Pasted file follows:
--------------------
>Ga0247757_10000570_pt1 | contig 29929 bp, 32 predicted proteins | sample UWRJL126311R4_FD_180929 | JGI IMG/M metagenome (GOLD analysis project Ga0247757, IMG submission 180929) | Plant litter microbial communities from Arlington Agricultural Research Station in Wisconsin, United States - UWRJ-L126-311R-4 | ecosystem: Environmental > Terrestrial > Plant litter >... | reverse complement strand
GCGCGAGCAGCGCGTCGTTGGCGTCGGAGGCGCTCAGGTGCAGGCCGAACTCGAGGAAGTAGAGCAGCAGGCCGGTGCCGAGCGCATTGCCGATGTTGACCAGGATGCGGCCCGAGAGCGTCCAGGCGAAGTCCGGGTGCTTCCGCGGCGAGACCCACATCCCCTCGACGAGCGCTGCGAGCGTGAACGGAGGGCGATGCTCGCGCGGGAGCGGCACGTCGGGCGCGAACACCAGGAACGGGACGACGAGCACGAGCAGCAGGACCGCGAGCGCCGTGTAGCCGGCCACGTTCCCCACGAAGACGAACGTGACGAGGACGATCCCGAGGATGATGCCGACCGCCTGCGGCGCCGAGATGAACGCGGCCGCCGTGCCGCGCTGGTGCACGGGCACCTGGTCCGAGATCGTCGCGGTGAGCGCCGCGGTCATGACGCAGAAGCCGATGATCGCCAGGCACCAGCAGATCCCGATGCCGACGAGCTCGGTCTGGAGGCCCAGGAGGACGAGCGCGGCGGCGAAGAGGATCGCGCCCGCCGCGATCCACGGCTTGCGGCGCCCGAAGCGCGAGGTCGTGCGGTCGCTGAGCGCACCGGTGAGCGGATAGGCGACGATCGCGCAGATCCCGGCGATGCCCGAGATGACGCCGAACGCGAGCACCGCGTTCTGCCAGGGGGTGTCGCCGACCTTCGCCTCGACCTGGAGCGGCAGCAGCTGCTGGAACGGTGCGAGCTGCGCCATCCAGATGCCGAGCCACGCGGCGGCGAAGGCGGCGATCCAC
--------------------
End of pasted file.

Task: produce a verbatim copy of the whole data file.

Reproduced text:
>Ga0247757_10000570_pt1 | contig 29929 bp, 32 predicted proteins | sample UWRJL126311R4_FD_180929 | JGI IMG/M metagenome (GOLD analysis project Ga0247757, IMG submission 180929) | Plant litter microbial communities from Arlington Agricultural Research Station in Wisconsin, United States - UWRJ-L126-311R-4 | ecosystem: Environmental > Terrestrial > Plant litter >... | reverse complement strand
GCGCGAGCAGCGCGTCGTTGGCGTCGGAGGCGCTCAGGTGCAGGCCGAACTCGAGGAAGTAGAGCAGCAGGCCGGTGCCGAGCGCATTGCCGATGTTGACCAGGATGCGGCCCGAGAGCGTCCAGGCGAAGTCCGGGTGCTTCCGCGGCGAGACCCACATCCCCTCGACGAGCGCTGCGAGCGTGAACGGAGGGCGATGCTCGCGCGGGAGCGGCACGTCGGGCGCGAACACCAGGAACGGGACGACGAGCACGAGCAGCAGGACCGCGAGCGCCGTGTAGCCGGCCACGTTCCCCACGAAGACGAACGTGACGAGGACGATCCCGAGGATGATGCCGACCGCCTGCGGCGCCGAGATGAACGCGGCCGCCGTGCCGCGCTGGTGCACGGGCACCTGGTCCGAGATCGTCGCGGTGAGCGCCGCGGTCATGACGCAGAAGCCGATGATCGCCAGGCACCAGCAGATCCCGATGCCGACGAGCTCGGTCTGGAGGCCCAGGAGGACGAGCGCGGCGGCGAAGAGGATCGCGCCCGCCGCGATCCACGGCTTGCGGCGCCCGAAGCGCGAGGTCGTGCGGTCGCTGAGCGCACCGGTGAGCGGATAGGCGACGATCGCGCAGATCCCGGCGATGCCCGAGATGACGCCGAACGCGAGCACCGCGTTCTGCCAGGGGGTGTCGCCGACCTTCGCCTCGACCTGGAGCGGCAGCAGCTGCTGGAACGGTGCGAGCTGCGCCATCCAGATGCCGAGCCACGCGGCGGCGAAGGCGGCGATCCAC